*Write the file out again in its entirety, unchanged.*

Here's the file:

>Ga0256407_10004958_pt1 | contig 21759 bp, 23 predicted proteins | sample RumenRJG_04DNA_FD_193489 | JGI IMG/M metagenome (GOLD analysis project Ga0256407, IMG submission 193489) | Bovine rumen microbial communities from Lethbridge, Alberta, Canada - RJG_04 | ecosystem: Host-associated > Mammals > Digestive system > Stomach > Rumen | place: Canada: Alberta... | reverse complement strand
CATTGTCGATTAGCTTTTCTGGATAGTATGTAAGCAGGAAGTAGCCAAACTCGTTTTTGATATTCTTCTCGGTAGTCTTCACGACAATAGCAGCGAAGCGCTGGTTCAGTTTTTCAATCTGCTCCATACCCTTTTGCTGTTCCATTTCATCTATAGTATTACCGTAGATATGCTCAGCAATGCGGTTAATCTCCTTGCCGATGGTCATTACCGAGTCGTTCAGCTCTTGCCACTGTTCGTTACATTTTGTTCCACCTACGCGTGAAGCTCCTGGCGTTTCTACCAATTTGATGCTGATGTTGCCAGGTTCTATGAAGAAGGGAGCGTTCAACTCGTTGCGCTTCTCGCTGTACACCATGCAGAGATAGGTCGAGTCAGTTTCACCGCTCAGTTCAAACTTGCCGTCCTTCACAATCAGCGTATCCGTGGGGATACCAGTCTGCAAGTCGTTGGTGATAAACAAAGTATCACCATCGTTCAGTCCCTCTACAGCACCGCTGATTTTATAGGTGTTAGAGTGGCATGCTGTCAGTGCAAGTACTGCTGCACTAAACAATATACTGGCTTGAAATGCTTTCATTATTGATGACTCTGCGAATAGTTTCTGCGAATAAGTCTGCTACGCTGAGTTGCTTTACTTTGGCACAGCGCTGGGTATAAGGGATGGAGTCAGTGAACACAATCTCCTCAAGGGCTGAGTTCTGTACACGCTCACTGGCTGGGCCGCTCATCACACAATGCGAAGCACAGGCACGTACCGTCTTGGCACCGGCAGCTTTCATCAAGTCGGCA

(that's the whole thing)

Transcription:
>Ga0256407_10004958_pt1 | contig 21759 bp, 23 predicted proteins | sample RumenRJG_04DNA_FD_193489 | JGI IMG/M metagenome (GOLD analysis project Ga0256407, IMG submission 193489) | Bovine rumen microbial communities from Lethbridge, Alberta, Canada - RJG_04 | ecosystem: Host-associated > Mammals > Digestive system > Stomach > Rumen | place: Canada: Alberta... | reverse complement strand
CATTGTCGATTAGCTTTTCTGGATAGTATGTAAGCAGGAAGTAGCCAAACTCGTTTTTGATATTCTTCTCGGTAGTCTTCACGACAATAGCAGCGAAGCGCTGGTTCAGTTTTTCAATCTGCTCCATACCCTTTTGCTGTTCCATTTCATCTATAGTATTACCGTAGATATGCTCAGCAATGCGGTTAATCTCCTTGCCGATGGTCATTACCGAGTCGTTCAGCTCTTGCCACTGTTCGTTACATTTTGTTCCACCTACGCGTGAAGCTCCTGGCGTTTCTACCAATTTGATGCTGATGTTGCCAGGTTCTATGAAGAAGGGAGCGTTCAACTCGTTGCGCTTCTCGCTGTACACCATGCAGAGATAGGTCGAGTCAGTTTCACCGCTCAGTTCAAACTTGCCGTCCTTCACAATCAGCGTATCCGTGGGGATACCAGTCTGCAAGTCGTTGGTGATAAACAAAGTATCACCATCGTTCAGTCCCTCTACAGCACCGCTGATTTTATAGGTGTTAGAGTGGCATGCTGTCAGTGCAAGTACTGCTGCACTAAACAATATACTGGCTTGAAATGCTTTCATTATTGATGACTCTGCGAATAGTTTCTGCGAATAAGTCTGCTACGCTGAGTTGCTTTACTTTGGCACAGCGCTGGGTATAAGGGATGGAGTCAGTGAACACAATCTCCTCAAGGGCTGAGTTCTGTACACGCTCACTGGCTGGGCCGCTCATCACACAATGCGAAGCACAGGCACGTACCGTCTTGGCACCGGCAGCTTTCATCAAGTCGGCA